Tayler Morris/Image courtesy of Utile

Growing up in Waukegan, Illinois, Tayler Morris got an early introduction to the architecture profession through a high school work-study program that laid the groundwork for a future career.

Now the director of equity and cultural impact at Boston-based Utile Architecture + Planning, Morris is helping another generation of students add diversity to the profession, where less than 1 percent of architects are Black women.

“For me, it was a transformative experience working in a corporate environment at the age of 14,” Morris said.

Dorchester-based Cristo Rey Boston High School is expanding its work-study program this fall by adding corporate partners Utile, developer Accordia Partners and public relations firm Nickerson.  Christo Rey already partners with more than 70 local businesses seeking to increase diversity in their workforces, ranging from law firms and health care institutions. Commercial real estate and architecture is a new focus, following participation in recent years by brokerage Colliers and Boston Properties.

“Our kids never knew about the commercial real estate business, and now they’re very interested,” Cristo Rey Boston President Rosemary Powers said.

The Savin Hill private school is part of a network of 38 across the country that provide full scholarships and work-study programs for students from low-income families. Its 210 students receive college prep instruction four days a week and one day in the corporate setting.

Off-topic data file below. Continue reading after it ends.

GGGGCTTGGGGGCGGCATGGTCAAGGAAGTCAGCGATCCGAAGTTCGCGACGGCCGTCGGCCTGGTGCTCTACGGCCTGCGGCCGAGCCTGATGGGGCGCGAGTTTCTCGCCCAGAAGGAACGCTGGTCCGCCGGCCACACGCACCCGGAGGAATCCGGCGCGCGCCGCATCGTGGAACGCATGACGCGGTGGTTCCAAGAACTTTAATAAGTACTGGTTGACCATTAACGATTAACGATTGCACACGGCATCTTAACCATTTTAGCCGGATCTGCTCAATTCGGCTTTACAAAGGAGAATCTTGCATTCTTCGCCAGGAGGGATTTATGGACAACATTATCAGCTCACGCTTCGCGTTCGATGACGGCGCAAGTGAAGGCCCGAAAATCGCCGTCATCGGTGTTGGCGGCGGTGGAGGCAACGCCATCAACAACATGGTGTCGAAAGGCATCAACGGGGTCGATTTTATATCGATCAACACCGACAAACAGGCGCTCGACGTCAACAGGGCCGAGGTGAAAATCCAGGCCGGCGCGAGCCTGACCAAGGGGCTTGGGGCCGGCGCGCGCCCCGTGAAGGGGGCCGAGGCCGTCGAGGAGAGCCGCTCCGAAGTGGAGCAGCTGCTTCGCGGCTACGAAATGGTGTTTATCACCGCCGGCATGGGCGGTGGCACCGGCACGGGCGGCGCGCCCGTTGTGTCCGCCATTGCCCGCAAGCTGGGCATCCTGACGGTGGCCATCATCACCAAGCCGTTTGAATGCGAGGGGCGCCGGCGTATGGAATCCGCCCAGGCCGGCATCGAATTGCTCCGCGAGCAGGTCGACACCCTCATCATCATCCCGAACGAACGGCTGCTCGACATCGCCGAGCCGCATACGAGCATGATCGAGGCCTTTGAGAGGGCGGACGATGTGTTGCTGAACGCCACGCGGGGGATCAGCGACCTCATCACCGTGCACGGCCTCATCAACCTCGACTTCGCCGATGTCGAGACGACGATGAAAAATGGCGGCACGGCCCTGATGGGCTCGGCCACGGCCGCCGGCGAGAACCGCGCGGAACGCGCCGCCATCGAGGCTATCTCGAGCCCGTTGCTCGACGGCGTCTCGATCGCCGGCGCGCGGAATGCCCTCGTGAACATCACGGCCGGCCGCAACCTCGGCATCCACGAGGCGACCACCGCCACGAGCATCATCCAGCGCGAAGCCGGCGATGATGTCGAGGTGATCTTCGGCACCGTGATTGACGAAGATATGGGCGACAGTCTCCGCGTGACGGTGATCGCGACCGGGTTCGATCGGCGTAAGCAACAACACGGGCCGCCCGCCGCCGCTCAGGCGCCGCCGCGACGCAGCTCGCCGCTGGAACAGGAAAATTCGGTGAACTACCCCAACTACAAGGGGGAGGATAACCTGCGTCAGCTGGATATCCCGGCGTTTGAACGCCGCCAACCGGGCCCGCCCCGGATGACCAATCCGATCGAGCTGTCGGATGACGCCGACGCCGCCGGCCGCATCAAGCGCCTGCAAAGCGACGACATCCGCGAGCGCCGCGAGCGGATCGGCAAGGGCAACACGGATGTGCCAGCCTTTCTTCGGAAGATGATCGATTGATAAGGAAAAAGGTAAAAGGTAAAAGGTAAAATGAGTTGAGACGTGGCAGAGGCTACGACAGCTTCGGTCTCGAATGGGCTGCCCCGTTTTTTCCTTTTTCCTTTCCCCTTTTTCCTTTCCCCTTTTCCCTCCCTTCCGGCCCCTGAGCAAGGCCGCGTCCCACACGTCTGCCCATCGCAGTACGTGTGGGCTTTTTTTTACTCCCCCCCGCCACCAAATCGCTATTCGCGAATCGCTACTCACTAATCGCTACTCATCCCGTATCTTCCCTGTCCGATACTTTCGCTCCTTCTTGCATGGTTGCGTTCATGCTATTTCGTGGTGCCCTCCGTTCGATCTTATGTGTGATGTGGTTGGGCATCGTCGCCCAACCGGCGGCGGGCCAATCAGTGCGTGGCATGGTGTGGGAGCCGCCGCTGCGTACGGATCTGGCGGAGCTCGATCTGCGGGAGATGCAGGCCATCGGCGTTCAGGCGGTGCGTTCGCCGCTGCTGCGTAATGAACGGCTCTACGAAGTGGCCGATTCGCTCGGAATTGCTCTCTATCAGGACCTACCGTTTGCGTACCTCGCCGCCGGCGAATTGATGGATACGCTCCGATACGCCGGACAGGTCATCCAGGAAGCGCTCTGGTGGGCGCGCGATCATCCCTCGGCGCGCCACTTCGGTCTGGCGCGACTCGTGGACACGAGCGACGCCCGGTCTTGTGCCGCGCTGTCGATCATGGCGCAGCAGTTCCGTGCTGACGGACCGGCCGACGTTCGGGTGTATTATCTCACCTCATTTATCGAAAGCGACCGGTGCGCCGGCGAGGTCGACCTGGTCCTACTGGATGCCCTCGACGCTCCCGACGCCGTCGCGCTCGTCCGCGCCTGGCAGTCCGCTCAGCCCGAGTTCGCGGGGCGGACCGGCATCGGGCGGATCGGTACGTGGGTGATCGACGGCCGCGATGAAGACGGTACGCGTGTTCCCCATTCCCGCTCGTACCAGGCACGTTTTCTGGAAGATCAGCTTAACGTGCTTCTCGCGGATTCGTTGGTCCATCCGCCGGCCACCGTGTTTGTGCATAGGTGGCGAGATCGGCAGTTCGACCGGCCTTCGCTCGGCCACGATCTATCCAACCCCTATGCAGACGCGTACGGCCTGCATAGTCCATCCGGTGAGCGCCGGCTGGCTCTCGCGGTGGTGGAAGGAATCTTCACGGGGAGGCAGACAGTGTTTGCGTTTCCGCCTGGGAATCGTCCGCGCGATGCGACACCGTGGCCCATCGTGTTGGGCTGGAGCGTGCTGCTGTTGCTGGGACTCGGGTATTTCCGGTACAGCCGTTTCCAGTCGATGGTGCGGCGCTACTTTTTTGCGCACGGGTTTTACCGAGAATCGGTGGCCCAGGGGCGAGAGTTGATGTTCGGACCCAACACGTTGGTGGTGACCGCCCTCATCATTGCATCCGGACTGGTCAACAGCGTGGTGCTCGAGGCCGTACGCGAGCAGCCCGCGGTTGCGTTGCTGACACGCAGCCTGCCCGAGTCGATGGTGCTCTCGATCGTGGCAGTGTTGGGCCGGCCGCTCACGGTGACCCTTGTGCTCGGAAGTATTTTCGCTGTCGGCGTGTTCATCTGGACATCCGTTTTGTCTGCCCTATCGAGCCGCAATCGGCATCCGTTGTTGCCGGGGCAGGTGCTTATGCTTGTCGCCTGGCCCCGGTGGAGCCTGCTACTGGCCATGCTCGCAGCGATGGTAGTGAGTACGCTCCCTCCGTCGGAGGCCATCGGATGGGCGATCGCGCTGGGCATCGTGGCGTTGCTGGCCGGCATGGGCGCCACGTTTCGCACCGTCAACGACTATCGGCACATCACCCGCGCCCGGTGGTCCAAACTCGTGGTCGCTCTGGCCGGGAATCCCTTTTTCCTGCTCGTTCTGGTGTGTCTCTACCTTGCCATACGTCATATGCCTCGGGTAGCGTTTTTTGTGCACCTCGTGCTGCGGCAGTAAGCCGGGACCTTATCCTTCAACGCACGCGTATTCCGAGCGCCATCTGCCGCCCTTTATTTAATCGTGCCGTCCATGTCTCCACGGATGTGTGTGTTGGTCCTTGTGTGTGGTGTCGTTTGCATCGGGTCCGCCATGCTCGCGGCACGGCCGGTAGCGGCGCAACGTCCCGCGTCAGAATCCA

“We know if a company is interested in a more diverse workforce in the future, getting kids in high school is a really tremendous way to build that pipeline,” Powers said. “It’s a long play with a 15- or 16-year-old kid, unlike a college intern where you might have the turnaround in a year or two.”

Motivated by her own career path, Morris contacted Cristo Rey Boston and suggested that Utile join the program, which placed a student in Utile’s offices beginning in September.

“She said, “I’m a person from a non-traditional background at this design agency, and Cristo Rey is the reason I’m here,’” Powers said.

Remote work arrangements during the COVID-19 pandemic forced the work-study program to contract and add virtual mentorship last year before rebounding this fall as firms reopened offices.

The conditions have some parallels to Morris’ own internship during 2008, when the global financial crisis dampened development and led to massive layoffs in the design industry.

“It was rough for the architecture field in general, and that was very evident in my work-study. We felt fortunate they were able to keep their corporate work-study students,” she said.

After graduating from Hollins University and moving to Boston to work in retail, Morris joined Utile in 2018 as an office assistant and successfully pitched her expanded role in diversity to management in 2020. She leads four working groups that promote minority representation in the firm’s workforce through recruitment and mentorship.

“It’s great to work for a firm that takes my little ideas and dreams and helps make them happen,” Morris said.

Design Firms Offer ‘Transformative Experience’ to High Schoolers

by Steve Adams time to read: 2 min